The fiery birth of Earth’s largest ocean exposed

From Nature:

NOAA/Science Photo Library

  A computer model simulates the seafloor in the North Pacific.

The Pacific Ocean was born from a geological spasm that started 190 million years ago, when Earth’s crust ripped apart and fresh lava welled up from below. Now, a new analysis suggests that this seafloor birth was a lot more complex than researchers had thought.

The study is a rare step forward in understanding the origin of the Pacific, one of geology’s most enduring mysteries.

“This is one big piece of the puzzle that we’ve now put into place,” says Lydian Boschman, a geologist at Utrecht University in the Netherlands. She and her colleague Douwe van Hinsbergen report the discovery on 27 July in Science Advances1.

Oceans are born at unstable seams in Earth’s crust, where plates pull apart, allowing molten rock to fill the gap and solidify. The fresh crust pushes older crust away from the seam and towards the edge of a continent. Eventually, the ocean crust crashes into continental crust and, through the process of plate tectonics, gets sucked down and recycled deep within the planet.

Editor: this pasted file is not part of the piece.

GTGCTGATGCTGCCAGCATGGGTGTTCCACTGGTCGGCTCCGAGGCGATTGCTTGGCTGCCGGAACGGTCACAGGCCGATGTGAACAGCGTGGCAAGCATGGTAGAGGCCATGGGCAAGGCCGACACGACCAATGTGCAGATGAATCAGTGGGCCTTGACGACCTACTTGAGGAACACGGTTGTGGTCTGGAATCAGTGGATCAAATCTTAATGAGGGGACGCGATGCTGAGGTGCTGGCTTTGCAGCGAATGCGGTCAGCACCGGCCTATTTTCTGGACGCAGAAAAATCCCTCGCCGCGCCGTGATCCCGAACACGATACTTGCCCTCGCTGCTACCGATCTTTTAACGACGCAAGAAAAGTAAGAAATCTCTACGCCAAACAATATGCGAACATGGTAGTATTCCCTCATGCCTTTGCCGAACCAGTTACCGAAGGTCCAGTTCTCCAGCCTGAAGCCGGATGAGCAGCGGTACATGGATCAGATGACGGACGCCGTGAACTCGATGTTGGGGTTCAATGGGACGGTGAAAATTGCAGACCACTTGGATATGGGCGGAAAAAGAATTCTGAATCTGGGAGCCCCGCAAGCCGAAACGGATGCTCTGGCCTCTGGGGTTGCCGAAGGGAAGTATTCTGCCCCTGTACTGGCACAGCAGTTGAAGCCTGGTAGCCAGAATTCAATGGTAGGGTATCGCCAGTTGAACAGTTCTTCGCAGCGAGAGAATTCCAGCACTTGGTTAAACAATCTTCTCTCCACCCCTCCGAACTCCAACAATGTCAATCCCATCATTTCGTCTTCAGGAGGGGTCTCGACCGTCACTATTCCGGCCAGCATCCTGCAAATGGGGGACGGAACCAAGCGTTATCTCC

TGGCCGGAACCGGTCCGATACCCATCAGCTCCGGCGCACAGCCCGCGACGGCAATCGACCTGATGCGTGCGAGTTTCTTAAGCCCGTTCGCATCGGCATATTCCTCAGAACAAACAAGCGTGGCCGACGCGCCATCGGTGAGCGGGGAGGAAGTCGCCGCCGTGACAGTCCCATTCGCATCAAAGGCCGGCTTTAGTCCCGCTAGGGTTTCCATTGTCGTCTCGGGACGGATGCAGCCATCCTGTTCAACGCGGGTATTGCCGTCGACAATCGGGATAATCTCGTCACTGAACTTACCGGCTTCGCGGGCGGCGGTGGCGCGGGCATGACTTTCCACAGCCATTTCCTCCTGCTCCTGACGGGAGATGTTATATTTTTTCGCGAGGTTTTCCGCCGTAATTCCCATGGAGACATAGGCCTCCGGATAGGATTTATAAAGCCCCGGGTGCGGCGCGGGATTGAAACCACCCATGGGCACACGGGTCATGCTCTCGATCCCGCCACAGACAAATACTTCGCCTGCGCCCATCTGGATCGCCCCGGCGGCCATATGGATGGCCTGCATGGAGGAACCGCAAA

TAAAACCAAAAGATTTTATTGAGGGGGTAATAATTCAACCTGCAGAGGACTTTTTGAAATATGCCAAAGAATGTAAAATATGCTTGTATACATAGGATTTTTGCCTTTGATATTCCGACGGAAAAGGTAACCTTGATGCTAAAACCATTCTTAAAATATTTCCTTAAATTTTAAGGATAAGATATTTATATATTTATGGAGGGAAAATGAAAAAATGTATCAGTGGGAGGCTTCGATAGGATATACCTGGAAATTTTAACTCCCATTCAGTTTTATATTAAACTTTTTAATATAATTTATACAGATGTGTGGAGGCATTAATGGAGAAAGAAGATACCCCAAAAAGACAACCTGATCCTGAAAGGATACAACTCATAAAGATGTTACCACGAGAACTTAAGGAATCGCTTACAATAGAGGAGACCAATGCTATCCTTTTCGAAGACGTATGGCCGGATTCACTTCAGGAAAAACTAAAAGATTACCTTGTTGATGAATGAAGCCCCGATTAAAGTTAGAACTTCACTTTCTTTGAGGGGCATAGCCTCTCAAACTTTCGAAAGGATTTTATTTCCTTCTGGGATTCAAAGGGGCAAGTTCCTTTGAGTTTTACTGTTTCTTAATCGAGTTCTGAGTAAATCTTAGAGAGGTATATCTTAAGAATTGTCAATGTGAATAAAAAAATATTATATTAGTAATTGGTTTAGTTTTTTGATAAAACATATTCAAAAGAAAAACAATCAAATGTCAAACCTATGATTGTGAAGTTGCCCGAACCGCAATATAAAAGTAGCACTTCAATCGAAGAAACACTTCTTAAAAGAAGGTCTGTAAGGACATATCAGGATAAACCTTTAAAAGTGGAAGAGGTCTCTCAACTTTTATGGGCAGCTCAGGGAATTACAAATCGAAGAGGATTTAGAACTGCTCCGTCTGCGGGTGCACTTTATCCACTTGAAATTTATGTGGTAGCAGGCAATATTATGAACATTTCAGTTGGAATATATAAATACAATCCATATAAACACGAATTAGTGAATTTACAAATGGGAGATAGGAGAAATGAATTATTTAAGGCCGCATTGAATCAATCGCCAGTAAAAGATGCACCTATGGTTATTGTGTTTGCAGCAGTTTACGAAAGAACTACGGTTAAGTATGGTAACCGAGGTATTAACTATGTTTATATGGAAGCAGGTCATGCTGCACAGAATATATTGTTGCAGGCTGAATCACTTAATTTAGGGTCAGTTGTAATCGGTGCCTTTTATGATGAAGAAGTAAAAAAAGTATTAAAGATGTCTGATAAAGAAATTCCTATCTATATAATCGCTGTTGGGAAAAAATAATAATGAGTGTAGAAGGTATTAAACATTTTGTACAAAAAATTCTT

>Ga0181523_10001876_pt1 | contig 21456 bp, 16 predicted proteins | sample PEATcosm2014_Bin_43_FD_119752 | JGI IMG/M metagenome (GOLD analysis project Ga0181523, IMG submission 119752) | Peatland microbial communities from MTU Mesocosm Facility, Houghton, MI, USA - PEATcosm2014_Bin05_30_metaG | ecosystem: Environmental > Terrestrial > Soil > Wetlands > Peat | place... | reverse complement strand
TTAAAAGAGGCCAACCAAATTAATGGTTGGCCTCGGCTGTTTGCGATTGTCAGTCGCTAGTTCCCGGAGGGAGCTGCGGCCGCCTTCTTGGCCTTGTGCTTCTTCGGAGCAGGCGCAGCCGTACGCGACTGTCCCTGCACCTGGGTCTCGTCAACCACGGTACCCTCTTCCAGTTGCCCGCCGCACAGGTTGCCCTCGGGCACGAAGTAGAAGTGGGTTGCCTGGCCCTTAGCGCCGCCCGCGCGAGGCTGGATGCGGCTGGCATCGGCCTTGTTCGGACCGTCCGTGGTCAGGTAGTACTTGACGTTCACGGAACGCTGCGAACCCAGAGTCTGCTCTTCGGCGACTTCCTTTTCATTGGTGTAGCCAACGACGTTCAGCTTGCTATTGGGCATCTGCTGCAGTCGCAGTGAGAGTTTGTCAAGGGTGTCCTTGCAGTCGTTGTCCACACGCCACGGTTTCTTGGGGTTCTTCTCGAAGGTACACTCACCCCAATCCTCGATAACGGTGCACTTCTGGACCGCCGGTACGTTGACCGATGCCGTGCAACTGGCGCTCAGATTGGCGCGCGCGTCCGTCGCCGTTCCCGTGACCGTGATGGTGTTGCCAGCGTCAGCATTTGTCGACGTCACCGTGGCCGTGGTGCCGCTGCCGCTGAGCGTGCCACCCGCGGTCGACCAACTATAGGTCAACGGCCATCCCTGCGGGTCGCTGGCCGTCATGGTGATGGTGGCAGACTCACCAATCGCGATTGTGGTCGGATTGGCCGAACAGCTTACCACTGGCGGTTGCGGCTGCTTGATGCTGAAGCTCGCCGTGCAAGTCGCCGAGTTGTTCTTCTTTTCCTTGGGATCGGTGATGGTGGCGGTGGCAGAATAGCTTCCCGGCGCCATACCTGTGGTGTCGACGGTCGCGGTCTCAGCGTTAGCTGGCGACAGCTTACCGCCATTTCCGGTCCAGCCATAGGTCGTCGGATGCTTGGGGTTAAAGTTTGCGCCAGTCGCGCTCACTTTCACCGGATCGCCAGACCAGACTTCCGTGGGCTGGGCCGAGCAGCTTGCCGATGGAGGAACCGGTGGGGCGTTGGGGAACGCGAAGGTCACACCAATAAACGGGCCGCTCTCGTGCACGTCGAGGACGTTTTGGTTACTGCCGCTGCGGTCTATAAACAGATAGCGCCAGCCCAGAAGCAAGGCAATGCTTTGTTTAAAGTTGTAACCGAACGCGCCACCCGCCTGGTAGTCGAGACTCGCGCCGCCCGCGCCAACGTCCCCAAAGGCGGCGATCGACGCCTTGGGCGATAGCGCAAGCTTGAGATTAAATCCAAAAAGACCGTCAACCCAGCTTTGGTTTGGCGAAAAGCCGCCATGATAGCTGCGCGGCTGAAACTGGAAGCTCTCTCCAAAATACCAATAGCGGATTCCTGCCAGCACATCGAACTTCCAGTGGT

Because of this continuing cycle of creation and destruction, no seafloor is older than about 200 million years. To see how oceans behaved further back in time, geologists must try to reconstruct the three-dimensional geometry of long-vanished crustal plates.

Boschman and van Hinsbergen studied the oldest part of the Pacific plate, which lies just east of the Mariana Trench. Previous work suggested that the Pacific was born in what’s known as a geological triple junction, with fresh seafloor spreading outward from each of three intersecting ridges. But that configuration is geologically stable; in the south Atlantic Ocean, a similar triple junction has endured for more than 100 million years without forming a new plate. “There’s no …

Continue Reading